Cast Cricket is another puzzle in the excellent Cast Puzzles series by Hanayama. It was based on a designed patented in England back in 1898 and was adapted for Hanayama by James Dalgety, who has the only world's only known remaining original version of this puzzle. Puzzle Master was kind enough to send me a copy of this puzzle to review!
I had refrained from purchasing this one for a while partly because I didn't quite understand how it would work. Just from looking at the picture, it didn't seem like it would be very interesting, but I should have known better! It actually ended up being a fairly good puzzle.
There are only two parts, the wicket and the spur of cricket bats, and the goal is to separate the two. You'll quickly notice that there are some protrusions on each cricket bat that keep this from being a straightforward task. You can rotate it around a bit and get it so that only one bat remains stuck, but that's the tricky part!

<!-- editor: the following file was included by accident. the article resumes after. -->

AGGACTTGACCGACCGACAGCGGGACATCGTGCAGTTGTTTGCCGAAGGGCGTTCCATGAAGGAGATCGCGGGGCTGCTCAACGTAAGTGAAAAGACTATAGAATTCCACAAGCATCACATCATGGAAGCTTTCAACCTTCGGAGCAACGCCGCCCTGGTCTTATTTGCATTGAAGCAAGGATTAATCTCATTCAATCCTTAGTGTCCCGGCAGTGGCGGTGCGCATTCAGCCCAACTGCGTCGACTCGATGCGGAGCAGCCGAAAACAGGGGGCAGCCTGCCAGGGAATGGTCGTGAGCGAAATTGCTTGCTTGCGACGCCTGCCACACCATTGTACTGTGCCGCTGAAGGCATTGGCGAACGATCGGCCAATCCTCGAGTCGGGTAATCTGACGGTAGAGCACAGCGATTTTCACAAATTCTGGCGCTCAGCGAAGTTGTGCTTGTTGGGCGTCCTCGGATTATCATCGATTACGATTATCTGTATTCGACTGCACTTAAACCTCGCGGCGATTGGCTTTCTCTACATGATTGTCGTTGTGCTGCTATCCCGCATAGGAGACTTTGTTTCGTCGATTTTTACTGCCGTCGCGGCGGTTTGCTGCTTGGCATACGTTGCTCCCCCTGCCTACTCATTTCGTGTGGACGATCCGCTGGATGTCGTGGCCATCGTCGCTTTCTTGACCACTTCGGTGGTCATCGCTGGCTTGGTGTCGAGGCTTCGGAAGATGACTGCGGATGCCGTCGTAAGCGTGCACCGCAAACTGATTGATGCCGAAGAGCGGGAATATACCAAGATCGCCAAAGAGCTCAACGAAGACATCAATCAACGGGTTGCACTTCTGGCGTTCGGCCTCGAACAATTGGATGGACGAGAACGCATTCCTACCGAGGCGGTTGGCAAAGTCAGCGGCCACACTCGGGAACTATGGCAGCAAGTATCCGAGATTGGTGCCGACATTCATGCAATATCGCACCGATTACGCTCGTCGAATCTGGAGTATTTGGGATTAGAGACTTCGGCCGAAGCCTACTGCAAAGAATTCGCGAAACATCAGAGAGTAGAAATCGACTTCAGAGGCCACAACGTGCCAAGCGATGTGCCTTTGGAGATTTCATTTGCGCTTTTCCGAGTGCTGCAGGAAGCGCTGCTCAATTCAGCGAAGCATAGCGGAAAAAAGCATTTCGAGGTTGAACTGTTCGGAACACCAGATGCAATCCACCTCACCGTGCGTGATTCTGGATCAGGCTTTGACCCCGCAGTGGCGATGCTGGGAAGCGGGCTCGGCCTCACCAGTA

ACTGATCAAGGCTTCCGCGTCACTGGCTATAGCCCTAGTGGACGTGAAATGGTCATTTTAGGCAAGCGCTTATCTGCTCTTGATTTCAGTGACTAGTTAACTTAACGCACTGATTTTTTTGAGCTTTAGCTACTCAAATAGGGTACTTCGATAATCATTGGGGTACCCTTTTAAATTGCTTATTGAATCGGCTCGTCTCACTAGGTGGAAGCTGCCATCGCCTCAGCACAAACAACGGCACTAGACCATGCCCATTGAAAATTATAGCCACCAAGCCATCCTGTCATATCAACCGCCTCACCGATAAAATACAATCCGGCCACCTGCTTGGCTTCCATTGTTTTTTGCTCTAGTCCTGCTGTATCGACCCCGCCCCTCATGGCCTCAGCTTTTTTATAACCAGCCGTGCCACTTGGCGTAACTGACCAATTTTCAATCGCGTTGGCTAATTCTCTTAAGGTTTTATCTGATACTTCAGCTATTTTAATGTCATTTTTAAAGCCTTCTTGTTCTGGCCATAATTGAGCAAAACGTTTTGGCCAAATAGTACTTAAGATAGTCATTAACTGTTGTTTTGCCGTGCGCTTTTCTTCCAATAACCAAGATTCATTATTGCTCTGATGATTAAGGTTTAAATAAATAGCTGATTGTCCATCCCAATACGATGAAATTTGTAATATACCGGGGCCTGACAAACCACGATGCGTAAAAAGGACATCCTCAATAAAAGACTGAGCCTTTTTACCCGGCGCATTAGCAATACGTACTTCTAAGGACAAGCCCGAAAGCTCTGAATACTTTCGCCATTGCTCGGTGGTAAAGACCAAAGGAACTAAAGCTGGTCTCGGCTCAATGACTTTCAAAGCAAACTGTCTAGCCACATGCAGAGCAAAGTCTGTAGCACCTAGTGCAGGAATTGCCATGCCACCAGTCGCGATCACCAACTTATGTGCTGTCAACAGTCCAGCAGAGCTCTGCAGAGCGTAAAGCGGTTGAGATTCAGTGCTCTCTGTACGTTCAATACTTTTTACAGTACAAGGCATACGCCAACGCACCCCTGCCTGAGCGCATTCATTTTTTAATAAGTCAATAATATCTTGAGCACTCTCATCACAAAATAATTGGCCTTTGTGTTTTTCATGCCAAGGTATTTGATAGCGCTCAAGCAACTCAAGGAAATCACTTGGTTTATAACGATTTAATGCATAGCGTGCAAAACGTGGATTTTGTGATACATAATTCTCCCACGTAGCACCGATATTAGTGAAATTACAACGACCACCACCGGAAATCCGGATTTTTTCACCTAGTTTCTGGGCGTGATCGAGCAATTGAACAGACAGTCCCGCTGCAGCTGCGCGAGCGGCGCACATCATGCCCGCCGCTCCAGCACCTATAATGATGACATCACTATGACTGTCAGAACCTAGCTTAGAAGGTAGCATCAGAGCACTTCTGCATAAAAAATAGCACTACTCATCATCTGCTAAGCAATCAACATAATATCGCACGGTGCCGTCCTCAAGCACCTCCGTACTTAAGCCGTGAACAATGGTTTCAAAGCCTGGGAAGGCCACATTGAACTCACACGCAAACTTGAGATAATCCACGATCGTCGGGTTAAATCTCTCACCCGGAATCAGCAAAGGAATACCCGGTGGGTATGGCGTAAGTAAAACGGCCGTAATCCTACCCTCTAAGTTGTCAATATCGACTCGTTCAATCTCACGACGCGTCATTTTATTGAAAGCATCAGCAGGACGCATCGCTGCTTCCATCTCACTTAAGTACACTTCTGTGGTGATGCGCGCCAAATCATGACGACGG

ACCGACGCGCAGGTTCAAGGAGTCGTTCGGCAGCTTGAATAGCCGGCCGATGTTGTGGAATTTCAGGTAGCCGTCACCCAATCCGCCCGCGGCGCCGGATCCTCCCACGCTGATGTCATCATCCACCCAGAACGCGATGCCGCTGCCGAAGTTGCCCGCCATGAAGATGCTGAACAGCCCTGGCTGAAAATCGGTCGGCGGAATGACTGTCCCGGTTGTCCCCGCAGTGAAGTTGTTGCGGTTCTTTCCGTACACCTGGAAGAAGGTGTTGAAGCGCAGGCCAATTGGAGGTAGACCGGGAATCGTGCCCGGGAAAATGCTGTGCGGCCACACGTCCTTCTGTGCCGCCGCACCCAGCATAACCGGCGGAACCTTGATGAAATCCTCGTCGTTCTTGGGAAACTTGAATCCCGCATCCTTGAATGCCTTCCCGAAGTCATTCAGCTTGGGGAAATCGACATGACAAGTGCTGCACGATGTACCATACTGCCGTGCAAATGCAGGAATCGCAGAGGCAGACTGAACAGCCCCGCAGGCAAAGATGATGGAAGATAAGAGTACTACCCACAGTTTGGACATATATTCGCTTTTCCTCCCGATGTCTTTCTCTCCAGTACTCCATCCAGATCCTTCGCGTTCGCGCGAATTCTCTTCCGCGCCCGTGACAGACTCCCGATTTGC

I played around with this one for a bit, and just ended up going in circles. After I stopped and thought about it, I was able to figure out how to proceed and solved it. Woo hoo! I think it took me a good 10 minutes though, which is more than I would have expected for a difficulty 1/6. I think this one should probably be a 2/6, since the solution is actually fairly subtle and the solution path is several steps long. The solution is good in that it takes advantage of a mental block that most people will have, which is a great quality for a puzzle to have!
I brought it to a dinner party, along with a few other Hanayamas, and folks seemed to have a good time with it. One fellow was quite vexed by it for a while, but eventually he was able to figure it out. I would say that on average, it took about 10-15 minutes for people to solve, if they had the patience to finish it.
As for the construction, due to the spindly nature of the pieces, it is quite a bit lighter than most of the other Hanayama puzzles, which makes it feel a bit cheap by comparison. However, while light, it does feel quite sturdy and you definitely would have a hard time forcing it or breaking it. One thing I don't like about this puzzle is the fact that it doesn't display particularly well. The base of the wicket isn't quite wide enough to stand it on end, and even then, the cricket bat spur wouldn't have anywhere to rest.
Overall, I thought Cast Cricket was a solid puzzle and enjoyed solving it. It is not one of my favorites in the series, but it is still worth checking out.
19 hours ago